Rusty water or signs of corrosion
Rust in your hot water is usually a sign of bacteria growth, pipe corrosion, water heater corrosion, or mineral deposits in the water supply. This rusty water appearance may also be a sign that your anode rod (a metal rod that protects the inside of your tank from corrosion) has failed and needs to be replaced. Anode rods should be checked and replaced every 3-5 years, depending on the hardness of your water (the higher the hardness, the more often they’ll need to be replaced). If you don’t replace your anode rod in a timely manner, the corrosive nature of the hard water will eat through the walls of your water heater, causing leaks and necessitating repair or replacement.
You can also tell if your water heater has corroded if there is rust or corrosion on the outside of the water heater. However, there could be an issue with the pipes corroding instead. Our experts at Canyon Hills Plumbing can help you identify the issue and take the necessary steps to repair it.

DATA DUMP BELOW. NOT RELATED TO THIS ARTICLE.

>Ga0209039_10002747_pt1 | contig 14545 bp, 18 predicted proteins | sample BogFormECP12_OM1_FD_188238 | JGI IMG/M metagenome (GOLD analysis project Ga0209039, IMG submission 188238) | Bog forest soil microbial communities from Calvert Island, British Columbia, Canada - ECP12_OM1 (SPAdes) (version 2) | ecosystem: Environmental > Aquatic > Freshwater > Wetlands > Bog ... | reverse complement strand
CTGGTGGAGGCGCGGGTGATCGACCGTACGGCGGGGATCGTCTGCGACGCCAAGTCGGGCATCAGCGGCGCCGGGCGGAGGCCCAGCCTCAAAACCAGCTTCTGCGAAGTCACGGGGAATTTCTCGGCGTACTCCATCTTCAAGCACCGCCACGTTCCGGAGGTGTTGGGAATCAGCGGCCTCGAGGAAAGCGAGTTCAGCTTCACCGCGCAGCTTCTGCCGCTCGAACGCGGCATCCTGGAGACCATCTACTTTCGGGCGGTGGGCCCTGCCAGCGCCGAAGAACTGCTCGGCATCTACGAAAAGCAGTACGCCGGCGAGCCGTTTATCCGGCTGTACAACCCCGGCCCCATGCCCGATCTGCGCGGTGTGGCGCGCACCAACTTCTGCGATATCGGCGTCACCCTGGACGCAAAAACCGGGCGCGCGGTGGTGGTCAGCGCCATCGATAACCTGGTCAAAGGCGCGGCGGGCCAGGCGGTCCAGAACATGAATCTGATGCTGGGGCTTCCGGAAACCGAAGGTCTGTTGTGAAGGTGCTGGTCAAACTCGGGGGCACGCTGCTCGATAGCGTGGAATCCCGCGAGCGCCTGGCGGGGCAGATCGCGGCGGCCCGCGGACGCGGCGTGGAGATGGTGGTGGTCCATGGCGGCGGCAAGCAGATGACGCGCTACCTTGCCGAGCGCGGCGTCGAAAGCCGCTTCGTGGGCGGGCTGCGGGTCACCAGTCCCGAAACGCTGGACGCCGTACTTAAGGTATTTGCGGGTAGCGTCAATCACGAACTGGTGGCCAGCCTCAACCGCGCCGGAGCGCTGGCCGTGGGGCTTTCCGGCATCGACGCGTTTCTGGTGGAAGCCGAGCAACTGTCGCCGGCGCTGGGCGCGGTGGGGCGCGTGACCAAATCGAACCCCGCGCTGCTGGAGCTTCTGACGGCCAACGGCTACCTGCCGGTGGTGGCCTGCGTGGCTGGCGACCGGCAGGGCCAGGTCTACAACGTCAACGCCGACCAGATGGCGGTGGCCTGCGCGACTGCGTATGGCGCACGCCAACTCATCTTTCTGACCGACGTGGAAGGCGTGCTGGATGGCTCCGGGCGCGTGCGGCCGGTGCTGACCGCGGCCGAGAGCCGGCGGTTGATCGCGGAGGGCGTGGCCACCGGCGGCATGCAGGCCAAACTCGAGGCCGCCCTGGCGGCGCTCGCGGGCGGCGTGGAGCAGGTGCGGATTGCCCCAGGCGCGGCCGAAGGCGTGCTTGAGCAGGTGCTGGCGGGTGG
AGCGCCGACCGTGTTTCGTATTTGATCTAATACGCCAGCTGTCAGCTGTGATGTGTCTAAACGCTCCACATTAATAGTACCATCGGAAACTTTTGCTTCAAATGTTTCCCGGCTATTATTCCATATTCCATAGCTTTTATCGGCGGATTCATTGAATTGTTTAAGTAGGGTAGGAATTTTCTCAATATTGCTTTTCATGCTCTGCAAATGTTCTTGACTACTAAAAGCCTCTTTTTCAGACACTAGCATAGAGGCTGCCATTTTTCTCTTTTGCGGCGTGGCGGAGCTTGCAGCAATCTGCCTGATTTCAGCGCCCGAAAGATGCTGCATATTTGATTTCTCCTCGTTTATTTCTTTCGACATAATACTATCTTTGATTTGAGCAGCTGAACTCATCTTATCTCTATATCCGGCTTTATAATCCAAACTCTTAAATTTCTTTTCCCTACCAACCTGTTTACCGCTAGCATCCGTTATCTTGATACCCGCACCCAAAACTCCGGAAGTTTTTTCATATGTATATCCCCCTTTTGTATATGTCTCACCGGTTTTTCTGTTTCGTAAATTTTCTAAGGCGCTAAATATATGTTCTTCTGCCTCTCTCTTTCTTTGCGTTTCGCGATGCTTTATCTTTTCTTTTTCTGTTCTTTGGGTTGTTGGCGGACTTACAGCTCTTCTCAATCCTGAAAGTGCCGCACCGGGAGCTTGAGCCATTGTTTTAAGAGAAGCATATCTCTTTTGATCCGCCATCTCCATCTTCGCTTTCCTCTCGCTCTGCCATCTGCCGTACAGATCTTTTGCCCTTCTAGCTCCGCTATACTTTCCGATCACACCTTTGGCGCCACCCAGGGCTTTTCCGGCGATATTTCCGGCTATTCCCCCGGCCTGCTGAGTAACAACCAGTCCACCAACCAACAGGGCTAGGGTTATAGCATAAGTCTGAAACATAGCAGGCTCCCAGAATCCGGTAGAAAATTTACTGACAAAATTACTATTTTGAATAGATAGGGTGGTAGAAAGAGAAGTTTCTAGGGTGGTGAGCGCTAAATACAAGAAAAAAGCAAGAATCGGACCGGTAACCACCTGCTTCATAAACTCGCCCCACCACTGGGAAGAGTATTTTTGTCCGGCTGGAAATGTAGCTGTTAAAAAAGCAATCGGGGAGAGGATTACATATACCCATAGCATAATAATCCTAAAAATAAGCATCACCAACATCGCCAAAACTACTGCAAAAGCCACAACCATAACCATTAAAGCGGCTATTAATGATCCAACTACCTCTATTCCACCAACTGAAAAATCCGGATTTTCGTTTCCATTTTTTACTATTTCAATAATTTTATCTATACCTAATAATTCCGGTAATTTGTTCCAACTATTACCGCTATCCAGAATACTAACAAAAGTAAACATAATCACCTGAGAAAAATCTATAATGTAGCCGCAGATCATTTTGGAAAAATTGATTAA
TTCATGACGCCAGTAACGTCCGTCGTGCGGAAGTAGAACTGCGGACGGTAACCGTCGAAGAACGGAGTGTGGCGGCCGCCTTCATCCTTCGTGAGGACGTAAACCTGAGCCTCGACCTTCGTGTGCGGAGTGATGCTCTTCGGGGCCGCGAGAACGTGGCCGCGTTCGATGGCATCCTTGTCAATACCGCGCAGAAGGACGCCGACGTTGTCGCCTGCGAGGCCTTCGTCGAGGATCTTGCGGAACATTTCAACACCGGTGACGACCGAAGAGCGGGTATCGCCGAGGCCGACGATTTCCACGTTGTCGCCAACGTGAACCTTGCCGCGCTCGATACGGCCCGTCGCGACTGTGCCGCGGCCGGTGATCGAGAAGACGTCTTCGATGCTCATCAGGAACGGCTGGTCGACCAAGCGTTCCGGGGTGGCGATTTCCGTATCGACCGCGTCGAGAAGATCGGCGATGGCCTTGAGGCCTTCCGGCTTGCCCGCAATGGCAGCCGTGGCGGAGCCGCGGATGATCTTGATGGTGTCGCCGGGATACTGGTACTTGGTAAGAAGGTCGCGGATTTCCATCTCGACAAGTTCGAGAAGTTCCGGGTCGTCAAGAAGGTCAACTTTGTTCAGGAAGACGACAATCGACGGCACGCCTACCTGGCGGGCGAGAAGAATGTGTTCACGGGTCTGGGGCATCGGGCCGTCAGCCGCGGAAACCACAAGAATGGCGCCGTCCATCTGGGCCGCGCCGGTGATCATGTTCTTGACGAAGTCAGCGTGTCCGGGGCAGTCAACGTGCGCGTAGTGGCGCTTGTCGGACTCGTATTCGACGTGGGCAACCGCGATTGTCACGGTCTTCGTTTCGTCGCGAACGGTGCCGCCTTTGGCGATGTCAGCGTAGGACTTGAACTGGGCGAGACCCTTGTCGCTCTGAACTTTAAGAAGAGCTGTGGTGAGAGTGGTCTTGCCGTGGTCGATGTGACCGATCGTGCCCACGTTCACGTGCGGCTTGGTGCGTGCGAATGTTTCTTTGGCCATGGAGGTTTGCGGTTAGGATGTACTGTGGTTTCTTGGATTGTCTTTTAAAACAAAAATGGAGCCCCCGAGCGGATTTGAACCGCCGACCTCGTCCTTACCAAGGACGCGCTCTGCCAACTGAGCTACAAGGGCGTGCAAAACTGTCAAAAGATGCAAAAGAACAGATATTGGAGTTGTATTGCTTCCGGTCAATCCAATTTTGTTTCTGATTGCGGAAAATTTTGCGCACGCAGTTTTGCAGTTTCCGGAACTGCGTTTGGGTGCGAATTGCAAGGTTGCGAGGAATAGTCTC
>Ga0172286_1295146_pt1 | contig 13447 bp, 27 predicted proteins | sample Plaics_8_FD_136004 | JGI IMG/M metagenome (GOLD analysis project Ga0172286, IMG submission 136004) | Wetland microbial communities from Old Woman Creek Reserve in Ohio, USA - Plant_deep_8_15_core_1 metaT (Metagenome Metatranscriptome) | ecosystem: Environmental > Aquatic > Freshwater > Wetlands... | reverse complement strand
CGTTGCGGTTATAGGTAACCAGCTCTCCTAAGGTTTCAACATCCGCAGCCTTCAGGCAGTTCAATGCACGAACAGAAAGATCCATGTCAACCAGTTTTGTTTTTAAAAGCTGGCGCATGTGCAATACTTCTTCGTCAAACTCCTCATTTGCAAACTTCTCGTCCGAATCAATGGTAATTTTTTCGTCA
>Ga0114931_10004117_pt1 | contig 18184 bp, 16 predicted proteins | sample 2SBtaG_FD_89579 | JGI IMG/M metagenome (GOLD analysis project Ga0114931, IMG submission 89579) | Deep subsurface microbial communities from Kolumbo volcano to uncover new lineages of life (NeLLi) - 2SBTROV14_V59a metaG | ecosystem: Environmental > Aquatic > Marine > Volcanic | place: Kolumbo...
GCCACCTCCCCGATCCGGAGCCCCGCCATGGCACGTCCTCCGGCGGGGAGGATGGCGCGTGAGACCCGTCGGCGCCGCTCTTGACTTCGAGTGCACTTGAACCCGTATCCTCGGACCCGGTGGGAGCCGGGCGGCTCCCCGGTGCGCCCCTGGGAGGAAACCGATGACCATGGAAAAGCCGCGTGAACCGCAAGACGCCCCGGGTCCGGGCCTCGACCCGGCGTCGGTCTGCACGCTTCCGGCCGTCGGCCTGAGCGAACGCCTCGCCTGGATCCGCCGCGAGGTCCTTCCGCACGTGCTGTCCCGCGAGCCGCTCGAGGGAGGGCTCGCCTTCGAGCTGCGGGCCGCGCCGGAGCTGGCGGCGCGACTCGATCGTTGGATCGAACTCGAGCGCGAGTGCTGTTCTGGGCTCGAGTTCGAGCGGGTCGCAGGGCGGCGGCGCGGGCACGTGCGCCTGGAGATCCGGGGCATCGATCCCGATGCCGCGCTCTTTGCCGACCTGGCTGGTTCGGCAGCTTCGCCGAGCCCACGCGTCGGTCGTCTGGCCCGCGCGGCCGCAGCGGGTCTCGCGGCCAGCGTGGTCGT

Unpleasant smelling cloudy water
Is the water from your taps cloudy and has a strange odor? When this happens, you should contact a local professional plumber as soon as possible to remedy the issue, as the water could become harmful for use.
Tank won’t drain through the drain valve
When this happens, it may be time for a hot water heater repair.
Your energy bills have increased unexpectedly
Suppose you’ve noticed that your energy bills gradually increased over time without explanation. Still, if the problem persists, it may be time for a new water heater.
Are You Experiencing Issues with Your Water Heater?
5 Risks of an Older Hot Water Heater
Here are some other risks of not paying attention to your older hot water heater.
1. Mold Growth from Leaks